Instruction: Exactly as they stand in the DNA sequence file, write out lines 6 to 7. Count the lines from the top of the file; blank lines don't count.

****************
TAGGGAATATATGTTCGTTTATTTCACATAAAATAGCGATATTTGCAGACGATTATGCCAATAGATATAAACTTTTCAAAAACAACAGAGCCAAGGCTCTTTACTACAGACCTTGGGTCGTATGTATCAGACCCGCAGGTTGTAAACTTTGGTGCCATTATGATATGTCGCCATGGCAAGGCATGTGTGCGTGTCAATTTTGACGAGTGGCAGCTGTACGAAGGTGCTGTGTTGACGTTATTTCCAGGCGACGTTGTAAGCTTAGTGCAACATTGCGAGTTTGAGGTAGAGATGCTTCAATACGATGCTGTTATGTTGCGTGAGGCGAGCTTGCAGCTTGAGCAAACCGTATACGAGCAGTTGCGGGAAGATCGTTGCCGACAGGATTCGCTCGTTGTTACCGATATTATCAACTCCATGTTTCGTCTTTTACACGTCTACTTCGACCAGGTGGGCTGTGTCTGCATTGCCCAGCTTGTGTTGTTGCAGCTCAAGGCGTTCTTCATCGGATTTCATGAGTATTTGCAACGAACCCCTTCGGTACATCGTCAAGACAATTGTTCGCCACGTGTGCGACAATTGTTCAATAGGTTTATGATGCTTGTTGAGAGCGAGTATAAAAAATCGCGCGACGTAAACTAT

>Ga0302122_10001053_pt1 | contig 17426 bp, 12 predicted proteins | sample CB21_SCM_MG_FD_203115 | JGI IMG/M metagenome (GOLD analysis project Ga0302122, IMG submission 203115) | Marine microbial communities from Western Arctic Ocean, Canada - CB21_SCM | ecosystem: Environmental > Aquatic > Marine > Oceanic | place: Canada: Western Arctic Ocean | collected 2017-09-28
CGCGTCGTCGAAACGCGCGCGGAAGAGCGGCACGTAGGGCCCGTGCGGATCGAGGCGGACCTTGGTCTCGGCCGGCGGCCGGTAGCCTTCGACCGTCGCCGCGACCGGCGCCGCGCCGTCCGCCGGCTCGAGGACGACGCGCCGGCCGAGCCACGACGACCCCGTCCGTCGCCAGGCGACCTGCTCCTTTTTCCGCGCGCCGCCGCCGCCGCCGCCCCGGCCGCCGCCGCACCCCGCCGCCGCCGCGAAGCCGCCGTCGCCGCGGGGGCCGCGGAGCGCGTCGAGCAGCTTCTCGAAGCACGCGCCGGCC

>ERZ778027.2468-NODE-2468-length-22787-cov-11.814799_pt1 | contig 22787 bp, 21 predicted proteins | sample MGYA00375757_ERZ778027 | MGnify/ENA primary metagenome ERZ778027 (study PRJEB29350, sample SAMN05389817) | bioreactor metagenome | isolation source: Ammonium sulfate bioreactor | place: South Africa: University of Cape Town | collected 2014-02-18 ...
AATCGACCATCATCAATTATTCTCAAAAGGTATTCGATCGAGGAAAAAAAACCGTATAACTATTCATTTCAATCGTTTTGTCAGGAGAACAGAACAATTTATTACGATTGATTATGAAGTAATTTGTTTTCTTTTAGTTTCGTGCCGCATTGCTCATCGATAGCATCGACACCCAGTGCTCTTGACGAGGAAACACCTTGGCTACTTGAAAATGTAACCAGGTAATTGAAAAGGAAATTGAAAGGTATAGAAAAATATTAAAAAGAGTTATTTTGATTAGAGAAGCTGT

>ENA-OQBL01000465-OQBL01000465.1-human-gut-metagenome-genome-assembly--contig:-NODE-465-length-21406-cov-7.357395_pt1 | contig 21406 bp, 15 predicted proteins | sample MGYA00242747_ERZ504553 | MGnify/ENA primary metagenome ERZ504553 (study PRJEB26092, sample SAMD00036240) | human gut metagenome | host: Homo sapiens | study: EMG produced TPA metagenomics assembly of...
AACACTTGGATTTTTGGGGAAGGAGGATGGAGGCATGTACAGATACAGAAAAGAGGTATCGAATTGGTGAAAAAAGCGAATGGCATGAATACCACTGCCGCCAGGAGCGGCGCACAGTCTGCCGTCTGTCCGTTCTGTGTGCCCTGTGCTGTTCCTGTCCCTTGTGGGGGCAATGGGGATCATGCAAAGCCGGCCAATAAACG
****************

>ENA-OQBL01000465-OQBL01000465.1-human-gut-metagenome-genome-assembly--contig:-NODE-465-length-21406-cov-7.357395_pt1 | contig 21406 bp, 15 predicted proteins | sample MGYA00242747_ERZ504553 | MGnify/ENA primary metagenome ERZ504553 (study PRJEB26092, sample SAMD00036240) | human gut metagenome | host: Homo sapiens | study: EMG produced TPA metagenomics assembly of...
AACACTTGGATTTTTGGGGAAGGAGGATGGAGGCATGTACAGATACAGAAAAGAGGTATCGAATTGGTGAAAAAAGCGAATGGCATGAATACCACTGCCGCCAGGAGCGGCGCACAGTCTGCCGTCTGTCCGTTCTGTGTGCCCTGTGCTGTTCCTGTCCCTTGTGGGGGCAATGGGGATCATGCAAAGCCGGCCAATAAACG